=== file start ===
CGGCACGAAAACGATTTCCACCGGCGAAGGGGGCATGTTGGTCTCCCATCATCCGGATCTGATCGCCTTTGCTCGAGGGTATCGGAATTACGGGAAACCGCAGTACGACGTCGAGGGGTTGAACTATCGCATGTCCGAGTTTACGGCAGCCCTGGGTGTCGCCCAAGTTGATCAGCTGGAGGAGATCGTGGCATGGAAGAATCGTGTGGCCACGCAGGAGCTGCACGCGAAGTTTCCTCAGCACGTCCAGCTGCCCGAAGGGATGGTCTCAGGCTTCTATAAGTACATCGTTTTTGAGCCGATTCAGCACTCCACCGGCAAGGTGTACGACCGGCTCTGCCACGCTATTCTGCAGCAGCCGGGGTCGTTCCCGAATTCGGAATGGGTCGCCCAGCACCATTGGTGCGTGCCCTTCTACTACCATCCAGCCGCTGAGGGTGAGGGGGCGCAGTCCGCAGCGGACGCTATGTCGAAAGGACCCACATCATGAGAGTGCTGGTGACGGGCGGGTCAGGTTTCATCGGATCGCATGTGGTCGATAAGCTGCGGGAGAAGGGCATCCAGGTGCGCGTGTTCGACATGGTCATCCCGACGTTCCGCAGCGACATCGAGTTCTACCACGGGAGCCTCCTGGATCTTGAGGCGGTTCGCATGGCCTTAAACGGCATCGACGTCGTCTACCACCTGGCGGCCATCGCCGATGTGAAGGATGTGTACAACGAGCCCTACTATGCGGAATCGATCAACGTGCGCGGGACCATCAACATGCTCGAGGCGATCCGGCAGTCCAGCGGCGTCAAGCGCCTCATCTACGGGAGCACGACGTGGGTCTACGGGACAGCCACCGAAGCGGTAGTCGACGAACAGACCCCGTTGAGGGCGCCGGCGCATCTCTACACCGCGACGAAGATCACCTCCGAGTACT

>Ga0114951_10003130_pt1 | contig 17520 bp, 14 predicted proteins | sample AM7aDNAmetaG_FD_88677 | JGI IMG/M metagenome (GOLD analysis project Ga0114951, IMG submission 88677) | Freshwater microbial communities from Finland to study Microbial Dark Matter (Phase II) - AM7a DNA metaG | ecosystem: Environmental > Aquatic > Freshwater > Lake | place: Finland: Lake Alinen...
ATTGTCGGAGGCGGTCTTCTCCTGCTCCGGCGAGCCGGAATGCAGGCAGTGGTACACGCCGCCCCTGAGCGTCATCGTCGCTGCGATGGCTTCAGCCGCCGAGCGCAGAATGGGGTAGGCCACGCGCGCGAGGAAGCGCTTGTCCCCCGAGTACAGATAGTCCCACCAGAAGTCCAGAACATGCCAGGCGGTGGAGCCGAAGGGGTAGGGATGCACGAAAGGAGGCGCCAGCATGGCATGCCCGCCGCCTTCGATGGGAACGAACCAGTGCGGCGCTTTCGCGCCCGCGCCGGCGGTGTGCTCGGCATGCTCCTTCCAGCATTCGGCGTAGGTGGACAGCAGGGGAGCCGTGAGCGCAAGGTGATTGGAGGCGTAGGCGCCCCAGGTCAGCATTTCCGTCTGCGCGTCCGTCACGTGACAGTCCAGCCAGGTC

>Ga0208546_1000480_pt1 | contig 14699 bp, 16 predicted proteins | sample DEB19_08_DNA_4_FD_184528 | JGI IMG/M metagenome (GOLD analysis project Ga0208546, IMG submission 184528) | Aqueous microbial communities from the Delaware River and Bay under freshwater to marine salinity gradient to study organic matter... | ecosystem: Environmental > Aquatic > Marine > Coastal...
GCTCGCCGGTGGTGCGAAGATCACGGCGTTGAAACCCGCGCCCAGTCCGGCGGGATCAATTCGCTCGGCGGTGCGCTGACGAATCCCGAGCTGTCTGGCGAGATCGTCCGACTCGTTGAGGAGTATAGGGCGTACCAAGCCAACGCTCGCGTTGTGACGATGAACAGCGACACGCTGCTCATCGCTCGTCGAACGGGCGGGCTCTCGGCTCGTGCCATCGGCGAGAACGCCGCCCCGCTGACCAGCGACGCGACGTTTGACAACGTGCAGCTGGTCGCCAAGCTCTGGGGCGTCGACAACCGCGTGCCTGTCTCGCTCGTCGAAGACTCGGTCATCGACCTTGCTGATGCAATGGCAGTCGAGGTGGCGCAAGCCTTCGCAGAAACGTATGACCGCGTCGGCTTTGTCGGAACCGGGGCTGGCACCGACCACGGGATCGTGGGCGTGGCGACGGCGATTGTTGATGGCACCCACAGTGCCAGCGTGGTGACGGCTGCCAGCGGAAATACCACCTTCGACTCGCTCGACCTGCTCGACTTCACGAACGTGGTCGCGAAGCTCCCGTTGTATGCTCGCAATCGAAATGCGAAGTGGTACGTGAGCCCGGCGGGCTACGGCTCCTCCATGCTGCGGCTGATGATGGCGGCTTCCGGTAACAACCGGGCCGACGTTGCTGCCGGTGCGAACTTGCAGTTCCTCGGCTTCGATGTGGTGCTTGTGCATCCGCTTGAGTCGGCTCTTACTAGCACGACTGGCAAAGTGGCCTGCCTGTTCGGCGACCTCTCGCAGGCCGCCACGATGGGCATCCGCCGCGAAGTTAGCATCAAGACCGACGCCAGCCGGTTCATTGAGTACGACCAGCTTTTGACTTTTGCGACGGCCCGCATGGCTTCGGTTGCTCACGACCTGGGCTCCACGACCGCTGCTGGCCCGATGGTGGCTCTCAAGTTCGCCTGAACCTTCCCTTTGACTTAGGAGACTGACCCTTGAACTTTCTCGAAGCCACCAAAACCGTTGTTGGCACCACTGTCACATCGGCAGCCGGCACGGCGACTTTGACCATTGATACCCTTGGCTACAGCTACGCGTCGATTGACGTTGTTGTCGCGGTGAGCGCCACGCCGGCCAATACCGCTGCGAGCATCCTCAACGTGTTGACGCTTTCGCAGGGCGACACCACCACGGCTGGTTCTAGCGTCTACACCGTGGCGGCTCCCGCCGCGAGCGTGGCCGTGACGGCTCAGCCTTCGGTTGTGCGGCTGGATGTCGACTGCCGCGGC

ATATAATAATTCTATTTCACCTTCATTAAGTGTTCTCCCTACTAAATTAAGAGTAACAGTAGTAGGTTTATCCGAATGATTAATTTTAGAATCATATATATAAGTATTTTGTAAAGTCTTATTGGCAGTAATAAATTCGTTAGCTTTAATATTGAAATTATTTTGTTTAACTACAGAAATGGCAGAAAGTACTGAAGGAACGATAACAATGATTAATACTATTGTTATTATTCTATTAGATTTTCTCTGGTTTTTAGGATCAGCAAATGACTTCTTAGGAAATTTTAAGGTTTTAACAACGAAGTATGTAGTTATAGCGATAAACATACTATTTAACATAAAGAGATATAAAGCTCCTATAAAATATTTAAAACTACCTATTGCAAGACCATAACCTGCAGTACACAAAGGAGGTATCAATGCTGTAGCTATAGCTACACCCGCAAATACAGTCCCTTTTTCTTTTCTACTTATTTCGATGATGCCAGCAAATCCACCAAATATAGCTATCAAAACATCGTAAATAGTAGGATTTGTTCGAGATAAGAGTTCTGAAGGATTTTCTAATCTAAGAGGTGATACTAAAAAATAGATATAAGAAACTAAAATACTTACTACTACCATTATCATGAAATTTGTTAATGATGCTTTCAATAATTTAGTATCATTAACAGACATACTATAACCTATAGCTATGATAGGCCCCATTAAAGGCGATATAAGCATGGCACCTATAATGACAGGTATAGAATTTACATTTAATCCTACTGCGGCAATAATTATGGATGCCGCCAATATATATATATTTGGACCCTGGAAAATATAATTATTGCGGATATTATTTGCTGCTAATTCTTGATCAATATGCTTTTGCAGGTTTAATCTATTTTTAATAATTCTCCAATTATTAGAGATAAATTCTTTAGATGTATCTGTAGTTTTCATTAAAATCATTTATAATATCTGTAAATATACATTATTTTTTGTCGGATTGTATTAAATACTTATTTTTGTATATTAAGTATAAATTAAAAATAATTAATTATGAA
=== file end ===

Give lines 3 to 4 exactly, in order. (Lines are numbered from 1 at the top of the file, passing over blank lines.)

ATTGTCGGAGGCGGTCTTCTCCTGCTCCGGCGAGCCGGAATGCAGGCAGTGGTACACGCCGCCCCTGAGCGTCATCGTCGCTGCGATGGCTTCAGCCGCCGAGCGCAGAATGGGGTAGGCCACGCGCGCGAGGAAGCGCTTGTCCCCCGAGTACAGATAGTCCCACCAGAAGTCCAGAACATGCCAGGCGGTGGAGCCGAAGGGGTAGGGATGCACGAAAGGAGGCGCCAGCATGGCATGCCCGCCGCCTTCGATGGGAACGAACCAGTGCGGCGCTTTCGCGCCCGCGCCGGCGGTGTGCTCGGCATGCTCCTTCCAGCATTCGGCGTAGGTGGACAGCAGGGGAGCCGTGAGCGCAAGGTGATTGGAGGCGTAGGCGCCCCAGGTCAGCATTTCCGTCTGCGCGTCCGTCACGTGACAGTCCAGCCAGGTC

>Ga0208546_1000480_pt1 | contig 14699 bp, 16 predicted proteins | sample DEB19_08_DNA_4_FD_184528 | JGI IMG/M metagenome (GOLD analysis project Ga0208546, IMG submission 184528) | Aqueous microbial communities from the Delaware River and Bay under freshwater to marine salinity gradient to study organic matter... | ecosystem: Environmental > Aquatic > Marine > Coastal...